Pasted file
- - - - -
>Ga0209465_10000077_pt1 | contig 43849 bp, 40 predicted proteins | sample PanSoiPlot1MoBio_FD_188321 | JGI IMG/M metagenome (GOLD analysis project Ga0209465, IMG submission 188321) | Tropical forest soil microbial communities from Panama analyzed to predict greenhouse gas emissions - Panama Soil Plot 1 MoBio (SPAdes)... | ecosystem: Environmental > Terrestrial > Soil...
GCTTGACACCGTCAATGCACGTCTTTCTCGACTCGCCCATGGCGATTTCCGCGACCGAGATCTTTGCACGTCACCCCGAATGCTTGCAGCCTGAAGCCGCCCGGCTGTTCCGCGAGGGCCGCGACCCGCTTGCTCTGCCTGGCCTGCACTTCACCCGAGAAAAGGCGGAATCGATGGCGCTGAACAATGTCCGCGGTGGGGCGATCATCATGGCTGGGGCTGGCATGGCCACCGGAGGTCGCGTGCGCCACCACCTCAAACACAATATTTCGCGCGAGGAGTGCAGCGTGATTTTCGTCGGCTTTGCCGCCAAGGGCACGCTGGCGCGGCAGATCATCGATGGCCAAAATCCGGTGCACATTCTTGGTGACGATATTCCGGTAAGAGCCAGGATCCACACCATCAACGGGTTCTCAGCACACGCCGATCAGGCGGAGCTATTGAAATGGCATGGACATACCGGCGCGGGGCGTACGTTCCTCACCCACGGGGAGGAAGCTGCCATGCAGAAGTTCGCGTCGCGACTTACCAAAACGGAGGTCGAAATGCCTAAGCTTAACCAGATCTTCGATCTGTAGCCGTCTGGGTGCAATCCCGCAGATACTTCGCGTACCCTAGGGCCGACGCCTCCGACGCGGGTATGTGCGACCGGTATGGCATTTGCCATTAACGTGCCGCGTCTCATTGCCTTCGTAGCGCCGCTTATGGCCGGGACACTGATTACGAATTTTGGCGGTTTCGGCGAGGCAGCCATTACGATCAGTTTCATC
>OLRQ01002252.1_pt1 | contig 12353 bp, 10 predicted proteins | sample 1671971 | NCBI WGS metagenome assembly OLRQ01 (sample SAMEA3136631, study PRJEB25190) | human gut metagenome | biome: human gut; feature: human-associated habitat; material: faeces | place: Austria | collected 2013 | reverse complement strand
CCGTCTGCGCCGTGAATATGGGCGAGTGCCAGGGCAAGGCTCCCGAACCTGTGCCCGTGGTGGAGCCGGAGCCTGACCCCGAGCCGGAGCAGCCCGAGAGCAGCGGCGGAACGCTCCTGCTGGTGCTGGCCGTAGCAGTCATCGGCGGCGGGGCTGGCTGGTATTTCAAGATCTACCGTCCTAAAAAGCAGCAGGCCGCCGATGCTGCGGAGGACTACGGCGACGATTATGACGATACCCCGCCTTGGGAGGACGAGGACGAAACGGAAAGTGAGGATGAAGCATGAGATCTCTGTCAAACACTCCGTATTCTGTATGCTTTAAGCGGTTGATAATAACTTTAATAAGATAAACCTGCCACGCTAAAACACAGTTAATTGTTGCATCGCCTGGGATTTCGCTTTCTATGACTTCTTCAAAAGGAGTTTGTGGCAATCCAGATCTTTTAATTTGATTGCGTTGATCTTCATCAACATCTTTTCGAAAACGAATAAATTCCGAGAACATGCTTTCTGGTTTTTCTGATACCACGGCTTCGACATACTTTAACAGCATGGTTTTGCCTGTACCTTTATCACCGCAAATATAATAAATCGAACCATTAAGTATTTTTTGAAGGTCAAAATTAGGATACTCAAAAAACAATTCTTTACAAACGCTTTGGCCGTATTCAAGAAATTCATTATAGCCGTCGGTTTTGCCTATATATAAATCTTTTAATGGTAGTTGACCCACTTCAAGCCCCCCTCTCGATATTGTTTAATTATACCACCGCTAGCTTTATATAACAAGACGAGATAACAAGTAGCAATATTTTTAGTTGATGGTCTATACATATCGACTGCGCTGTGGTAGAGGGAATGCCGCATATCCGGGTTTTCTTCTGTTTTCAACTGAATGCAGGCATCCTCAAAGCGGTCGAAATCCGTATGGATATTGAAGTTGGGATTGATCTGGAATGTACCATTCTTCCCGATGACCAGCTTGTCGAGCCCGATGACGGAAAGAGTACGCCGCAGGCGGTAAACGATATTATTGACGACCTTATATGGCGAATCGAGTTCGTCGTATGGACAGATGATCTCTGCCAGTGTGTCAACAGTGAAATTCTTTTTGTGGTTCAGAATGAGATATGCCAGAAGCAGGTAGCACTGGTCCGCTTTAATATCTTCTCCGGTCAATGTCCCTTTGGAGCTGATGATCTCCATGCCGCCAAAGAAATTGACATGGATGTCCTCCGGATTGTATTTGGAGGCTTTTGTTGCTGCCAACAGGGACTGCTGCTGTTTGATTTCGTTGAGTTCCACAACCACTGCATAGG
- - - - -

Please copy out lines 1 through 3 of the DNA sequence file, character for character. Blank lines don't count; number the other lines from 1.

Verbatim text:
>Ga0209465_10000077_pt1 | contig 43849 bp, 40 predicted proteins | sample PanSoiPlot1MoBio_FD_188321 | JGI IMG/M metagenome (GOLD analysis project Ga0209465, IMG submission 188321) | Tropical forest soil microbial communities from Panama analyzed to predict greenhouse gas emissions - Panama Soil Plot 1 MoBio (SPAdes)... | ecosystem: Environmental > Terrestrial > Soil...
GCTTGACACCGTCAATGCACGTCTTTCTCGACTCGCCCATGGCGATTTCCGCGACCGAGATCTTTGCACGTCACCCCGAATGCTTGCAGCCTGAAGCCGCCCGGCTGTTCCGCGAGGGCCGCGACCCGCTTGCTCTGCCTGGCCTGCACTTCACCCGAGAAAAGGCGGAATCGATGGCGCTGAACAATGTCCGCGGTGGGGCGATCATCATGGCTGGGGCTGGCATGGCCACCGGAGGTCGCGTGCGCCACCACCTCAAACACAATATTTCGCGCGAGGAGTGCAGCGTGATTTTCGTCGGCTTTGCCGCCAAGGGCACGCTGGCGCGGCAGATCATCGATGGCCAAAATCCGGTGCACATTCTTGGTGACGATATTCCGGTAAGAGCCAGGATCCACACCATCAACGGGTTCTCAGCACACGCCGATCAGGCGGAGCTATTGAAATGGCATGGACATACCGGCGCGGGGCGTACGTTCCTCACCCACGGGGAGGAAGCTGCCATGCAGAAGTTCGCGTCGCGACTTACCAAAACGGAGGTCGAAATGCCTAAGCTTAACCAGATCTTCGATCTGTAGCCGTCTGGGTGCAATCCCGCAGATACTTCGCGTACCCTAGGGCCGACGCCTCCGACGCGGGTATGTGCGACCGGTATGGCATTTGCCATTAACGTGCCGCGTCTCATTGCCTTCGTAGCGCCGCTTATGGCCGGGACACTGATTACGAATTTTGGCGGTTTCGGCGAGGCAGCCATTACGATCAGTTTCATC
>OLRQ01002252.1_pt1 | contig 12353 bp, 10 predicted proteins | sample 1671971 | NCBI WGS metagenome assembly OLRQ01 (sample SAMEA3136631, study PRJEB25190) | human gut metagenome | biome: human gut; feature: human-associated habitat; material: faeces | place: Austria | collected 2013 | reverse complement strand